2. The Watch House.

This unusual building at the bottom of Jane Lane was built in 1745 to allow relatives of the deceased to watch over the graveyard and apprehend bodysnatchers. Very few other buildings of this type now exist in Britain. In the c18th, newly buried bodies risked being disinterred to be sold to medical schools for the study of anatomy.  As stealing a corpse was only punishable by a fine or imprisonment, rather than transportation or execution, bodysnatchers found it sufficiently profitable to run the risk. The Anatomy Act of 1832 ended the trade by allowing bodies to be donated to medical schools.

3. Agden Reservoir.

The reservoir was completed in 1869 and holds 560 million gallons of water.

4. Mortimer Road.

The road was constructed in 1777 as a turnpike road by Han Winthrop Mortimer, Lord of the Manor of Bamford. It broadly followed an ancient packhorse route, known as Halifax Gate, which ran between North Derbyshire and the West Riding of Yorkshire. Mortimer wished to link Grindleford with the market town of Penistone to increase trade in wool and agricultural produce. Mortimer road would link at Penistone with the Doncaster – Barnsley – Woodhead – Manchester road, turnpiked in 1740 and the Sheffield – Huddersfield – Halifax road, turnpiked in 1777. At Grindleford it linked with the Sheffield – Ringinglow – Fox House – Buxton road which had been constructed in 1758.

Mortimer hoped to make a profit from the tolls charged to users of the road and built a number of tollhouses (or ‘turnpikes’) along the route. (A former tollhouse can still be seen at the junction of Mortimer road and Manchester road at Midhopestones. The single storey building on the left with a bay window is Toll Bar Cottage and was originally a tollhouse on the Sheffield to Manchester turnpike road.)
However, Mortimer road was not profitable and Hans Winthrop Mortimer died bankrupt in 1807.  The road passed through no major centres of population to provide passengers for stagecoaches and failed to attract freight traffic as heavy wagons preferred less hilly routes. After 1840, railways also took trade away from roads. Some parts of Mortimer road were bypassed by new roads, such as the stretch near Ladybower reservoir which was bypassed by the Sheffield – Glossop road constructed in 1822.  Stretches of the old road can still be seen between Moscar Head Farm and Ladybower Inn, where it is now a bridle way.

5. Bar Dyke.

The ditch and embankments stretching for some 400 metres at the top of the hill form part of an ancient monument known as the Bar Dyke. The age of the earthwork is uncertain but it may date from the Bronze or Iron Age and is thought to have been a defensive structure or territorial boundary.

6. Milestone on Mortimer Road.

This milestone at the junction of Mortimer and Penistone road is likely to have existed before the construction of Mortimer road as it is dated 1740. It shows directions and distances to Penistone, Sheffield, Hope and Bradfield.

7. Milestone on Penistone Road.

This milestone, called Handsome, or Hanson, Cross is dated 1753 and may take its name from a wayside cross that is said to have previously existed on the opposite side of the road. The stone shows directions and distances to Penistone, Sheffield and Bradfield.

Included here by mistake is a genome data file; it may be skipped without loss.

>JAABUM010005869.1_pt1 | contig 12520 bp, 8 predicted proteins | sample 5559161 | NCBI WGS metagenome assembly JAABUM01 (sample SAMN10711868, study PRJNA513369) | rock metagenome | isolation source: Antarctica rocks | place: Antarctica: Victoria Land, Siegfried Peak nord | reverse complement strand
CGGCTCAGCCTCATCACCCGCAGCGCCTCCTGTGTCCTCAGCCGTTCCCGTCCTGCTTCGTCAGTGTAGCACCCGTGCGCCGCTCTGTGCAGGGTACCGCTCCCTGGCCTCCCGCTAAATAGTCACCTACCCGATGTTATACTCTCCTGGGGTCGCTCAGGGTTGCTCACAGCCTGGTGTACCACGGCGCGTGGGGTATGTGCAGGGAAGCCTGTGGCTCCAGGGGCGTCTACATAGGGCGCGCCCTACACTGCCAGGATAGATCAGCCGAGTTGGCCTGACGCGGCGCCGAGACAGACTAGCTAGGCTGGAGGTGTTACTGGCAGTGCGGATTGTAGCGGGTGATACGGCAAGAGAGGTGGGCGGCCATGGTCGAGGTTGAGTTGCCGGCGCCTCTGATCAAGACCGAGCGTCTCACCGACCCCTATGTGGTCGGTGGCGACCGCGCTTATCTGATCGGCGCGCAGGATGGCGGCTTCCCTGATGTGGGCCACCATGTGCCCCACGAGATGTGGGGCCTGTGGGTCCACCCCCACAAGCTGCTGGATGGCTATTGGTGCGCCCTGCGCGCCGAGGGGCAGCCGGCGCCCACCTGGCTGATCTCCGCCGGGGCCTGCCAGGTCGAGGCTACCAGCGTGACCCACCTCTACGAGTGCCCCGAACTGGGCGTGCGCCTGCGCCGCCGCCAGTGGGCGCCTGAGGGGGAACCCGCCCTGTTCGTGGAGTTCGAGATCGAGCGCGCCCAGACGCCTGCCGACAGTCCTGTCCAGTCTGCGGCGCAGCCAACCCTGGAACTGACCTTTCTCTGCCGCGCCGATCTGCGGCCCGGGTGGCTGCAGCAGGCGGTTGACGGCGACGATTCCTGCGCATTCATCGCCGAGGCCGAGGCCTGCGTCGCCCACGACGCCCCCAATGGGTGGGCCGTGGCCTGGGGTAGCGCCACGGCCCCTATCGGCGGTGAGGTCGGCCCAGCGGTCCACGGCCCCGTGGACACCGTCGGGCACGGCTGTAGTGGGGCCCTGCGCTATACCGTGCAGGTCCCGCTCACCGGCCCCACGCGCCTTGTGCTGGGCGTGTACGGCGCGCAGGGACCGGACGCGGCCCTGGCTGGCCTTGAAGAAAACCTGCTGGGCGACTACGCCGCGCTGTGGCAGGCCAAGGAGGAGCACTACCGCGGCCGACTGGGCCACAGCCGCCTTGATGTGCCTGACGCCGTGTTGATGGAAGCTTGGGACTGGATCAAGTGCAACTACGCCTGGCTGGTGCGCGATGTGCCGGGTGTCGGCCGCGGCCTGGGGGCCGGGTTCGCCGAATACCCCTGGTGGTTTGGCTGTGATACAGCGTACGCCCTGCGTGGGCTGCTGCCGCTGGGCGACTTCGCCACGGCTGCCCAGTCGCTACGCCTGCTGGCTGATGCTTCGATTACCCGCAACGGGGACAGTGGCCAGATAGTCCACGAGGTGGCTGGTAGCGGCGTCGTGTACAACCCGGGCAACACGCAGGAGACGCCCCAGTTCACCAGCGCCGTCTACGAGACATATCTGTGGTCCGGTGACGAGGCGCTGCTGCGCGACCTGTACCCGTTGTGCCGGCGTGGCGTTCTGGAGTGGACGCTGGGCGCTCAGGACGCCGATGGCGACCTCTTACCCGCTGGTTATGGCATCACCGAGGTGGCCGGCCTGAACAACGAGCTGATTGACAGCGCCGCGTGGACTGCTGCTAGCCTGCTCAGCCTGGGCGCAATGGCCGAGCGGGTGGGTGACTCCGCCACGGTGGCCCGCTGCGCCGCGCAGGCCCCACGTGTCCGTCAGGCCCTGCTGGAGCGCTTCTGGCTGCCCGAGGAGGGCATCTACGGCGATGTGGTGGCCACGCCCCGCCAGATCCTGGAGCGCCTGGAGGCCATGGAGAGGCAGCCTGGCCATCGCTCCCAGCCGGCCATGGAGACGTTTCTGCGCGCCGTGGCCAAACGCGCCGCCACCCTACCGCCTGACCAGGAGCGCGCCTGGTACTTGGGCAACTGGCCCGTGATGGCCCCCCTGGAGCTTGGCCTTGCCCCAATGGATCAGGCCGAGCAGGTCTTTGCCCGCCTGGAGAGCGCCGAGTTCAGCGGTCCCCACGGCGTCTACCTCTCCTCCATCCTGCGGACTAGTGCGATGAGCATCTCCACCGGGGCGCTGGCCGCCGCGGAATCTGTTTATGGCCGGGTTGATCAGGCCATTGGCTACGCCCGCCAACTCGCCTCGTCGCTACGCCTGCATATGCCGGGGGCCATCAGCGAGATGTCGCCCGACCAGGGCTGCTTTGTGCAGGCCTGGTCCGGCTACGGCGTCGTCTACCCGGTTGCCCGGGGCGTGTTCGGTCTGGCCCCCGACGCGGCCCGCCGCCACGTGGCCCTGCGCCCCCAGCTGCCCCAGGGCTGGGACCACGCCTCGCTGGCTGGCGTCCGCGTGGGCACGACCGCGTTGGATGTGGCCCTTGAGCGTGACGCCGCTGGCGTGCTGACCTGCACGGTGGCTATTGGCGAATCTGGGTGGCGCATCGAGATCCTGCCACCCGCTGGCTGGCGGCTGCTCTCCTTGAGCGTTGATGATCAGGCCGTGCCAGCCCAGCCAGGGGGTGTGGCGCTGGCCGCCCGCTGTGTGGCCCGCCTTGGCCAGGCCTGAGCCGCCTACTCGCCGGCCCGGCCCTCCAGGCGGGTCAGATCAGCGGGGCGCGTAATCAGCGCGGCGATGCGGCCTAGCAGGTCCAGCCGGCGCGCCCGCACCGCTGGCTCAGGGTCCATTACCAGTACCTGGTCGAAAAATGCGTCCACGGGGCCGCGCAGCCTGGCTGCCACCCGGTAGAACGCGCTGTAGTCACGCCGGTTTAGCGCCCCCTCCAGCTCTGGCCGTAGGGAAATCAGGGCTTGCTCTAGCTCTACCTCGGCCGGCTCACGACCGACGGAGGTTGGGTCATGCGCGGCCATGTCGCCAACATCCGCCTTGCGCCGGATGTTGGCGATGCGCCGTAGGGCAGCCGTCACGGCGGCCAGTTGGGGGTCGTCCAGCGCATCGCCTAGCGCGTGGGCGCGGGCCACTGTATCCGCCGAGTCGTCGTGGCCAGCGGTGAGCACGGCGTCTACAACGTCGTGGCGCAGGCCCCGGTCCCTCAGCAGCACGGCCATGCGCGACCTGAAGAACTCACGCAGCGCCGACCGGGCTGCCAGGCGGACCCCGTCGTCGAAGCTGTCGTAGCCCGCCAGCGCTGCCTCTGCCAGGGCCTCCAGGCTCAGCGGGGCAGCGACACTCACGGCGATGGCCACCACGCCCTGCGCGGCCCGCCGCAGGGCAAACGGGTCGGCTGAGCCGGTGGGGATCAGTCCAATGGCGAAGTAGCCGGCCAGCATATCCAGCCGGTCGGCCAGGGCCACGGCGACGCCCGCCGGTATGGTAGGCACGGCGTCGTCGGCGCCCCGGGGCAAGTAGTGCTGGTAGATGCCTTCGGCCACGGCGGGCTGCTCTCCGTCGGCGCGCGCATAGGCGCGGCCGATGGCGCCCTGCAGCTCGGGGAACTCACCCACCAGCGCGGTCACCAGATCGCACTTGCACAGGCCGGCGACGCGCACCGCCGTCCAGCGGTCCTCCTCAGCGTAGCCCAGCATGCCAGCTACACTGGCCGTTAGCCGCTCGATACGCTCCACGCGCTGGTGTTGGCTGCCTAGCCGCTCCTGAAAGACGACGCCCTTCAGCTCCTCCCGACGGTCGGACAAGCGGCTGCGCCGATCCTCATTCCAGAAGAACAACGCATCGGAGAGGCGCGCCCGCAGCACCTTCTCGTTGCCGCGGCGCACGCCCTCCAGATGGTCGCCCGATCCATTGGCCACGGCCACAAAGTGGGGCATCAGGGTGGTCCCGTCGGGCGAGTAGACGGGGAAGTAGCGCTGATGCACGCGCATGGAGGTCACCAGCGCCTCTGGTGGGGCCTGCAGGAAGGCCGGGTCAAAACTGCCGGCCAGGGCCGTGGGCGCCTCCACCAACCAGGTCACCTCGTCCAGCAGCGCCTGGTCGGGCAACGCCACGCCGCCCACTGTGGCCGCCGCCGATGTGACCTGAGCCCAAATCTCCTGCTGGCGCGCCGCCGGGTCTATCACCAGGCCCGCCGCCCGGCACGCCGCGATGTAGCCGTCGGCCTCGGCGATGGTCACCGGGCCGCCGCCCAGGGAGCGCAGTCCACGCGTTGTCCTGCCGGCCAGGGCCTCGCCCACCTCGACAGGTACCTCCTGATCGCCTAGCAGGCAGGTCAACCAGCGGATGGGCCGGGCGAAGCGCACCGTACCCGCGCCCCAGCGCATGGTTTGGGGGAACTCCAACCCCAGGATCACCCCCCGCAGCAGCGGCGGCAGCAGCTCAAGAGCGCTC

A number of other c18th milestones still stand in the Bradfield area. An interesting extension to this walk can be made to view these.

For further information,

The first milestones were erected by the Romans to mark every thousandth double-step with a large cylindrical stone. The Latin for thousand was ‘mille’ and the distance was 1618 yards. After the Roman military roads of the first century AD, highways developed to meet local needs. Ancient ridgeways, pack-horse ways and other tracks criss-crossed the country. In 1555, an Act of Parliament made townships responsible for the upkeep of local roads and in 1667 County Justices were ordered to erect guide-posts on the moors and where routes intersected to guide travelers.

From 1767, mileposts were made compulsory on all turnpikes, to inform travelers of direction and distances, to help coaches keep to schedule and for charging for changes of horses at the coaching inns. The milestones in the Bradfield area mostly date from this period. The stones (also called guidestoops) are often beautifully carved, inscribed with old spellings of place names and sometimes also with carved hands pointing directions and indicating distances. Some early guidestoops show distances in ‘long’, or ‘Yorkshire’ miles, which were approximately one third longer than the statute mile in use today.

Early milestones are fast disappearing; according to the Yorkshire Milestones Society; only around 9000 survive in the UK. 20 have been identified in the Bradfield area and 120 in Kirklees. Many milestones were removed in World War ll to baffle German invaders and not all were replaced afterwards. Others were demolished as roads have been widened, or have been damaged by vehicles.

The Milestone Society was established in 2001 to record milestone data, to research their history, and to promote awareness of the need for appropriate restoration or conservation.

With thanks to Malcolm Nunn, Archivist, Bradfield Parish Council and the Yorkshire Milestones Society. References: Howard Smith, with illustrations by Mike Jones (1993) ‘Mortimer Road – the turnpike that failed’ West Bar Printing Services, Sheffield; David Hey (1979) ‘The Making of South Yorkshire’ Moorland Publishing, Ashbourne.

Mobile Phone Coverage – Mobile phone signal coverage is mostly good in this area. Intermittent signals can be received on higher ground.

Ordnance Survey map OL1 Dark Peak is recommended for all the walks on this web site.